The US Army has taken delivery of the first low-rate initial production M109A7 self-propelled howitzer during a ceremony in Elgin, Oklahoma, US.
Built by BAE Systems under a contract awarded in October 2013, the M109A7 will replace the army’s existing M109A6 self-propelled howitzer, formerly known as the paladin integrated management (PIM) programme.
Incorporating a new chassis, engine, transmission, suspension, and steering system, the updated vehicle is expected to provide armoured brigade combat teams with a responsive indirect fire system that can keep pace with the Abrams tank and Bradleys on the battlefield.
The components are common to the army’s Bradley vehicles, hence lowering overall programme cost and the logistical footprint, while improving survivability to maintain dominance in the theatre.
Army acquisition, logistics and technology assistant secretary Heidi Shyu said: "The M109A7 stands at the vanguard of a series of ground combat modernisation upgrades, which will significantly enhance the army’s combat fleet for decades to come."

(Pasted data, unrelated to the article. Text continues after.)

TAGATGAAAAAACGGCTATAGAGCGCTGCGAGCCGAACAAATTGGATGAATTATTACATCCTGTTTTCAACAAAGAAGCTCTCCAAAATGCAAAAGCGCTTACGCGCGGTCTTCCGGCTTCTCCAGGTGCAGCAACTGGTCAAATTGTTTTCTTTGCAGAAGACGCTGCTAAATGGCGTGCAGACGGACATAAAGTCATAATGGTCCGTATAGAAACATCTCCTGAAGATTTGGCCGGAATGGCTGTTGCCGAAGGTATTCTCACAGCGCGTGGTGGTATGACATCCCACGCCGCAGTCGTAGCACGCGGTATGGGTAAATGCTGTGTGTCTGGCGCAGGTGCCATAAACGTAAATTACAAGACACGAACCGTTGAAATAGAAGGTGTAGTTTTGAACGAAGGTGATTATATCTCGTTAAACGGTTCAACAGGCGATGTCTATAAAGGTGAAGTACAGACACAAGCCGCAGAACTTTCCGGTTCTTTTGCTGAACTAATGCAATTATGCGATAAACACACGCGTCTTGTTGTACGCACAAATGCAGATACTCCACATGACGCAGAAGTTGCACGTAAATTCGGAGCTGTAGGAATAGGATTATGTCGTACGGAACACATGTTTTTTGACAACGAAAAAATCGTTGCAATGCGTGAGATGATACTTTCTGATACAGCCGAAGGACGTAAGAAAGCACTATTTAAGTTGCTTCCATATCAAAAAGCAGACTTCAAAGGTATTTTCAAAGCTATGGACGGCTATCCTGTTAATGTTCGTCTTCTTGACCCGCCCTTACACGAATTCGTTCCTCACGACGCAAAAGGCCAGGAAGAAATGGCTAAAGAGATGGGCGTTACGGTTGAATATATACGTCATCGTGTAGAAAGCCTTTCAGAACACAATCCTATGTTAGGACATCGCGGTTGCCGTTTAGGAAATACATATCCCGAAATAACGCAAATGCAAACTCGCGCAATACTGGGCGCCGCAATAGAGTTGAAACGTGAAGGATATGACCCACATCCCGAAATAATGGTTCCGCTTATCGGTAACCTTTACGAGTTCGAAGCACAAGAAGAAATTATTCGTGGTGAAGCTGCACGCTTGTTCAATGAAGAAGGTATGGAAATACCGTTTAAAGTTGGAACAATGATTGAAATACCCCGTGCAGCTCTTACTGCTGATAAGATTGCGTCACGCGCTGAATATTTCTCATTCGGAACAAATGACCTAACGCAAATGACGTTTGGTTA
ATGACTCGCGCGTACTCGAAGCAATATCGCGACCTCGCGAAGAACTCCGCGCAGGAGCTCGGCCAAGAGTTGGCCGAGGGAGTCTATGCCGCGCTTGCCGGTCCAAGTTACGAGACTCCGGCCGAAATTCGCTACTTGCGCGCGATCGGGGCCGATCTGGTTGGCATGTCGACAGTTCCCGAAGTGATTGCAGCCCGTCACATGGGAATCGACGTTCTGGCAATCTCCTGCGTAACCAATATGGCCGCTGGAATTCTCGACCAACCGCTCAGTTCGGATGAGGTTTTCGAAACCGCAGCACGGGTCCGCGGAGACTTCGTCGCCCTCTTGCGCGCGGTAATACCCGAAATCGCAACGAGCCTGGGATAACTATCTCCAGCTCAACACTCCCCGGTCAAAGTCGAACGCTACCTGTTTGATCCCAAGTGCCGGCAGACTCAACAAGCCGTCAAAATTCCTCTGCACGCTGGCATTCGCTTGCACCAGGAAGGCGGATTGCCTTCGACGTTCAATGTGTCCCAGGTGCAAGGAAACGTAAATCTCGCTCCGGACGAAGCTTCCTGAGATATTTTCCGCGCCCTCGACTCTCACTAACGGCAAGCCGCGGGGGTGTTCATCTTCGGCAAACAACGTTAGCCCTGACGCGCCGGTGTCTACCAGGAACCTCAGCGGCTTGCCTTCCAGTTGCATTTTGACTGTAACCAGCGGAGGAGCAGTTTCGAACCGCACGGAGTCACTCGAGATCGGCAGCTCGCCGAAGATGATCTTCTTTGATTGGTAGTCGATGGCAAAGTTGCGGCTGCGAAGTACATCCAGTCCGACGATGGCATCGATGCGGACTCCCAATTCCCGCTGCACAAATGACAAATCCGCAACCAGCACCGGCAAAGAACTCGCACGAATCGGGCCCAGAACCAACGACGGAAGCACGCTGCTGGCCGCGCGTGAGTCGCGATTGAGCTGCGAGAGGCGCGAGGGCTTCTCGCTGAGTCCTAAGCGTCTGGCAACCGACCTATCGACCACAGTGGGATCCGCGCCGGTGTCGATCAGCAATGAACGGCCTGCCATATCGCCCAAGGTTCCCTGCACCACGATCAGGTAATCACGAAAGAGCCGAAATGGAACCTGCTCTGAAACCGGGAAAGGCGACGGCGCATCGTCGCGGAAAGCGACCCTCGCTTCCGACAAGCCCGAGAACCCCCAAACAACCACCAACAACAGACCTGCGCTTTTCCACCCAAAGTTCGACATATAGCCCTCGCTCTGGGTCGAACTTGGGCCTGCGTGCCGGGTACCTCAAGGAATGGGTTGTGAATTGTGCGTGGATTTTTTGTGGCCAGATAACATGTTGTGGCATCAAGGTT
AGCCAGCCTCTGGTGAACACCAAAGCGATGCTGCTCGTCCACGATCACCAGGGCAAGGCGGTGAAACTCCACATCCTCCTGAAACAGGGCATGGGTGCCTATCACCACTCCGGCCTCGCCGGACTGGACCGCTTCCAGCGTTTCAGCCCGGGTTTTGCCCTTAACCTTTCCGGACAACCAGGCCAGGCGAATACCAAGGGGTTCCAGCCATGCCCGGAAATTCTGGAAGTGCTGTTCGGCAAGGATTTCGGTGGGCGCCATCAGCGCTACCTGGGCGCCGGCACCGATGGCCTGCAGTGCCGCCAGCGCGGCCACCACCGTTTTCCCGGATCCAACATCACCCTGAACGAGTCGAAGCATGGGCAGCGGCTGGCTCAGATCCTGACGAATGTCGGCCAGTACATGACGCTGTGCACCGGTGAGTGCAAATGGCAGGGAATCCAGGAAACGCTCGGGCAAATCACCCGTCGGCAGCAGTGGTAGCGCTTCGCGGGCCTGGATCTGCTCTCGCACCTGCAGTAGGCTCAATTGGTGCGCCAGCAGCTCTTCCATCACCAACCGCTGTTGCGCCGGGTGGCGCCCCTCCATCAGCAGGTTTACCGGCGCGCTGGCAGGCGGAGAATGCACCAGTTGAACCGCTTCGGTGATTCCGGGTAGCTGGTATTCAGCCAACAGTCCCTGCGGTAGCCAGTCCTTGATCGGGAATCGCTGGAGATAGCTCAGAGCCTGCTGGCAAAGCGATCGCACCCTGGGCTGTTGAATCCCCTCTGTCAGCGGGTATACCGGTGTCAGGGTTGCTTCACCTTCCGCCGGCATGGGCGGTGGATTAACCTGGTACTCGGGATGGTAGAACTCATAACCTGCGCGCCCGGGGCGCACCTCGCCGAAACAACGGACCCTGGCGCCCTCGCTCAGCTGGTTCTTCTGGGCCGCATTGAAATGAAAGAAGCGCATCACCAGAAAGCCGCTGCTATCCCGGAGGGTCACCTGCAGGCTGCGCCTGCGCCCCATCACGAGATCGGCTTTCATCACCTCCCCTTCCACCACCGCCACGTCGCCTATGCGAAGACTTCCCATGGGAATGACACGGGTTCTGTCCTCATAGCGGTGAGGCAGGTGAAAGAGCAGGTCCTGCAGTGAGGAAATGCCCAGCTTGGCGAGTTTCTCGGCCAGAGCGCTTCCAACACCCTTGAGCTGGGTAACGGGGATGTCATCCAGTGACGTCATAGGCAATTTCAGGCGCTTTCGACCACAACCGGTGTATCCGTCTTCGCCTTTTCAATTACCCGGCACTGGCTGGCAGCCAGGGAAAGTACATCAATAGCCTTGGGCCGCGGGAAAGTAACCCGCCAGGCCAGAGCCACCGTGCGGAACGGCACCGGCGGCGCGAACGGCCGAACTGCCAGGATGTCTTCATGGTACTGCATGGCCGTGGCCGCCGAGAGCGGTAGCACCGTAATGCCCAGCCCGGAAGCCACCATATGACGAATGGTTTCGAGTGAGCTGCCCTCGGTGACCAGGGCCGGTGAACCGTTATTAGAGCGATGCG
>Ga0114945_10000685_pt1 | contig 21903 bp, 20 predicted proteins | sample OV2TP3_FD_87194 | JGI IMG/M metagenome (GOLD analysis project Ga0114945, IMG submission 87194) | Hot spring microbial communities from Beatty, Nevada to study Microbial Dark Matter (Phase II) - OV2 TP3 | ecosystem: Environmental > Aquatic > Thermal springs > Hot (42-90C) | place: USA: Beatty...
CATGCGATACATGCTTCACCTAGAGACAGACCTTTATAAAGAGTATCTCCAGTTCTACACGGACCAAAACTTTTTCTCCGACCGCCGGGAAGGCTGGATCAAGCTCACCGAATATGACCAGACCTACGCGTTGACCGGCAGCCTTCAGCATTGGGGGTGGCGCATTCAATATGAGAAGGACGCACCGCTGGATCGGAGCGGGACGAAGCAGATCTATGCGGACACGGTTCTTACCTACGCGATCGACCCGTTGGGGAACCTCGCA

Army ground combat systems programme executive officer brigadier general David Bassett said: "This is really an example of acquisition done right, and today’s ceremony is a major step in keeping our promise to provide our field artillery Soldiers with the best self-propelled howitzer available.
"The improvements not only bring significant commonality, a reduced logistical footprint and lifecycle costs savings to a large portion of the armoured brigade combat team, they also ensure relevancy by providing crucial offensive and defensive fires in support of combined arms manoeuvre, wide area security and other full-spectrum operations."
Manufactured at BAE’s facility in York, Pennsylvania, the new chassis was married with the reworked Anniston components at the company’s new facility in Elgin for final assembly.
The components including cab structures, overhauled gun and cannon assemblies were obtained after dismantling of M109A6 Paladin howitzers and M992A2 field artillery ammunition support vehicles, which were shipped by the army to Anniston Army Depot in 2014.
Apart from a new chassis, the M109A7 also features a 600V on-board power system that is designed to accommodate emerging technologies and future requirements as well as current requirements like the battlefield network.
Image: The first low-rate initial production M109A7 self-propelled howitzer was recently handed over to the US Army. Photo: courtesy of US Army.